In 2021 for the first time we organised an event to celebrate spring in the uplands. Leading with some glorious footage of skydancing hen harriers, there was much else besides. We were delighted that, following the huge success of Hen Harrier Day Online last August, Chris Packham and Megan McCubbin again hosted the event, which was streamed live on 9 May. You can view Skydancer Day in full here.
The programme for Skydancer Day was brilliantly varied, with great video of birds, animations, interviews and more. You can also go straight to each item individually from this page. There is a short description of each and you can click on the thumbnail image to go to the video on YouTube. Most of the videos are under five minutes in length.
A printable version of the programme for the event is here.
Many thanks to Keith Offord for permission to use the photographs here (except that of the fledgeling hen harrier, which is copyright RSPB). All are copyright, whether marked or otherwise and permission must be sought for their further use. Find out more about Keith’s work here: http://www.wildinsights.co.uk/
Thanks to Sunnyside Primary School in Glasgow – and the inventiveness of our producer Paul Samuels – Skydancer Day got off to a brilliant surprise start with this heart-warming news story about hen harriers.
Lauren Cook was the winner of our Young Filmmaker Challenge in 2020 and so we invited her to make a new animation for Skydancer Day 2021. Here she puts together her artistic skills and ecological knowledge to create a captivating account of the hen harrier's cycle of life. Lauren is already working with us on future projects, so make sure you stay tuned!
Skydancer Day aimed both to celebrate spring in the uplands and to show how much better for nature and for people our hills and moors could be. The illegally persecuted hen harrier is our symbol, but there are many birds and other animals that could also flourish if given the right conditions. Here is Jenny Shelton's guide to what you see might more of if out in a more nature-friendly uplands.
In 2021, Hen Harrier Action has an ambitious new project: a live camera on a hen harrier nest. Here Andrea Goddard explains the project and its challenges. A late spring meant late nesting and presently the camera is near but not at the nest. Mum is happy with that and (2 June) there is one chick and four eggs. We'll be going live very soon.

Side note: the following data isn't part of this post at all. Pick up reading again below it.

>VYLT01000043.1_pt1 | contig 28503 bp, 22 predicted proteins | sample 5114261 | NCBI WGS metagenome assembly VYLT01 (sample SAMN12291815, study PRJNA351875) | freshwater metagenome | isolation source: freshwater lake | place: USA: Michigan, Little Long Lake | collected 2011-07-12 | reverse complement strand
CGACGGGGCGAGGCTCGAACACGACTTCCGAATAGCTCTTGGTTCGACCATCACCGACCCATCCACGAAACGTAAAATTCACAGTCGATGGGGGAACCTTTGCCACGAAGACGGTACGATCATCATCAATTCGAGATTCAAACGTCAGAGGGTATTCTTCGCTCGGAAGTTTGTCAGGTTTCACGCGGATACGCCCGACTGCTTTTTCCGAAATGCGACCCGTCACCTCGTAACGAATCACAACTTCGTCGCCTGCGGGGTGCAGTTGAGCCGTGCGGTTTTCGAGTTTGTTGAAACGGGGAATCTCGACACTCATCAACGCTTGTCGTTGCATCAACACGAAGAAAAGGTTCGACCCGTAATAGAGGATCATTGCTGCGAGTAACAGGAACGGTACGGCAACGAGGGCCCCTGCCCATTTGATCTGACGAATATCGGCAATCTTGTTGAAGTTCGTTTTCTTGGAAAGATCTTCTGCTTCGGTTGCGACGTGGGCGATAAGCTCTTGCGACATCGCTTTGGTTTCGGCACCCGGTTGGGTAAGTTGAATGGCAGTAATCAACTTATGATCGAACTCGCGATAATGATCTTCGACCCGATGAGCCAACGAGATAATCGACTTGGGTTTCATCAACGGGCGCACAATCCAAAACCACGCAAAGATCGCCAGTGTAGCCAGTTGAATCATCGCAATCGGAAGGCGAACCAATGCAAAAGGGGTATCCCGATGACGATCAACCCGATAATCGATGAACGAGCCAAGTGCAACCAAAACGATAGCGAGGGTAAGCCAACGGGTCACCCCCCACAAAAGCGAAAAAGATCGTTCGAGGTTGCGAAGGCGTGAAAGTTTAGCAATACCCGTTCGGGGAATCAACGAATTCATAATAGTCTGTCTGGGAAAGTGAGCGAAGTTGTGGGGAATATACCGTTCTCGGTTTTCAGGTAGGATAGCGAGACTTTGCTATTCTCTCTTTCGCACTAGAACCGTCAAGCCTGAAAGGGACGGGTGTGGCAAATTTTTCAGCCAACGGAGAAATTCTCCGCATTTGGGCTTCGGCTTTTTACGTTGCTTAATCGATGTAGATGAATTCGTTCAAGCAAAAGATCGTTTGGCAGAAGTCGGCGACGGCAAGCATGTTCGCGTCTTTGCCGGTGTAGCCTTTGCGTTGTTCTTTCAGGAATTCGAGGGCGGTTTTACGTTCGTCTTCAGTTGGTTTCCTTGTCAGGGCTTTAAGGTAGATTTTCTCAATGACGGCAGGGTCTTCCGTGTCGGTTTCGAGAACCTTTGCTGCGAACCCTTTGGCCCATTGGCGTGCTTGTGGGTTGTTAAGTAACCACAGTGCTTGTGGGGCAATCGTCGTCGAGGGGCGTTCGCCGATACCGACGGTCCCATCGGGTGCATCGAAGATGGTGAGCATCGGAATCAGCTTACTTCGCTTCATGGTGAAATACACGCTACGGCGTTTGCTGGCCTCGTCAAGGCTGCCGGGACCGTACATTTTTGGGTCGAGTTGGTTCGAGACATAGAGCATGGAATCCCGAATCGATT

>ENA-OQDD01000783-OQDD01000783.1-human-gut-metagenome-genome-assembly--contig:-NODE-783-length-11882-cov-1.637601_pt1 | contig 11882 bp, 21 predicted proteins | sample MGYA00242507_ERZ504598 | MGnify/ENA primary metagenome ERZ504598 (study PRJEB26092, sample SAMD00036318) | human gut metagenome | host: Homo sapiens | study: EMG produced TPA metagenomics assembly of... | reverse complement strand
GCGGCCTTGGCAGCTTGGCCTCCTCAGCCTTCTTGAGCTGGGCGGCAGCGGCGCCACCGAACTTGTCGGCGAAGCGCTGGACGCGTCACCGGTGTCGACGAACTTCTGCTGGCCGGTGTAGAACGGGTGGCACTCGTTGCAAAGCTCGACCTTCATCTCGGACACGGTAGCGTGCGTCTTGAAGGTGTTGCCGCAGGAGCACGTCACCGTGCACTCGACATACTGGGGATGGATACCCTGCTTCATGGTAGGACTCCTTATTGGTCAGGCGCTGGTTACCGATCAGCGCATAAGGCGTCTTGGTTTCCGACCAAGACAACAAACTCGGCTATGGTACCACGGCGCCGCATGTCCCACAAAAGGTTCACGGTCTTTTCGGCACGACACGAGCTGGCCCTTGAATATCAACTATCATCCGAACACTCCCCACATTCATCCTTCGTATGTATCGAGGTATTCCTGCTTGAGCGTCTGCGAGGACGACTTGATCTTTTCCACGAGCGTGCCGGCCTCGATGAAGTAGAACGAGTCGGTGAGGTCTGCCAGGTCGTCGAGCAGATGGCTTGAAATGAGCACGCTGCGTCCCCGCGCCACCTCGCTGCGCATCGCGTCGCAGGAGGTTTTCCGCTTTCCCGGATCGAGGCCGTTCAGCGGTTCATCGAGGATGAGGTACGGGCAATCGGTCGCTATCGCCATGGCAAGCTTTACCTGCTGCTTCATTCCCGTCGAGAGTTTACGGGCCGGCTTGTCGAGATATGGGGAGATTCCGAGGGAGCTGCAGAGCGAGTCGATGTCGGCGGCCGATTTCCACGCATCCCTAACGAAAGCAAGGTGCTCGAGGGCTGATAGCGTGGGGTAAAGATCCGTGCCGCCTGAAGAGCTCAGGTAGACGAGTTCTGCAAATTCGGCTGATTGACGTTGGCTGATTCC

We were proud to have raised some £10,000 for this community land purchase to turn grouse moor into nature reserve and so were keen to get an update this spring. Earlier this year, the project completed the purchase of half of the moor with discussions continuing over the rest. Here is Stuart Spray's excellent short film with some of those involved telling their story.
We live in one of the world's most nature-depleted countries and many of us have forgotten or never knew that it could be different. Some call that 'shifting baseline syndrome'. So we need help with a vision of how the land could be better for nature and for people – and sadly that is not always available by looking around us. This short animation by the Scottish Rewilding Alliance offers one possible vision for what a revitalised landscape could bring.
In 2019, Sunnyside Primary School, with a brilliant history of engagement with environmental issues, named a newly satellite-tagged hen harrier 'Thistle'. Sadly, Thistle disappeared in suspicious circumstances before the end of the year. The children are realistic about what is likely to have happened but here they draw attention to the matter with an imaginative enactment of their search for her.
he criminal persecution of hen harriers and other raptors, that is. Here Mark Thomas, talking to Indy Kiemel Greene, sets out the stark facts about its extent and where it happens, and reveals the shocking truth that lockdown brought yet higher levels of wildlife crime. Mark is head of investigations at the RSPB and says something about their work, how changes in the law could help and what we as members of the public can ourselves do to make a difference.
Nicky and Simon Johnson live in the tiny village of Hartoft in North Yorkshire. There are grouse moors within sight and there is wildlife crime in the area. How should two concerned individuals respond in such a community? This short film shows their brilliant and imaginative response and their compelling no-nonsense views on the matter.
Olivia Blake MP, the new UK hen harrier species champion, kindly recorded this piece for Skydancer Day, and then gave an excellent interview live. They show her knowledge and passion about both the bird and the wider problems caused by driven grouse shooting – her constituents in Sheffield Hallam are indeed fortunate to have her as their MP.
A sharply and beautifully observed account of hen harriers on Orkney, read by Tom Kane from James Macdonald Lockhart's prize-winning book 'Raptor'. The music is also by Tom and the piece is set with some brilliant video put together by Jenny Shelton.
Gill Lewis, in conversation with Megan McCubbin, introduces Hen Harrier Action's summer programme. Key elements include a new writing competition for children, a new challenge for young filmmakers (under the age of 30) and 'Draw their attention', an invitation to join a campaign sending pictures of hen harriers to elected representatives.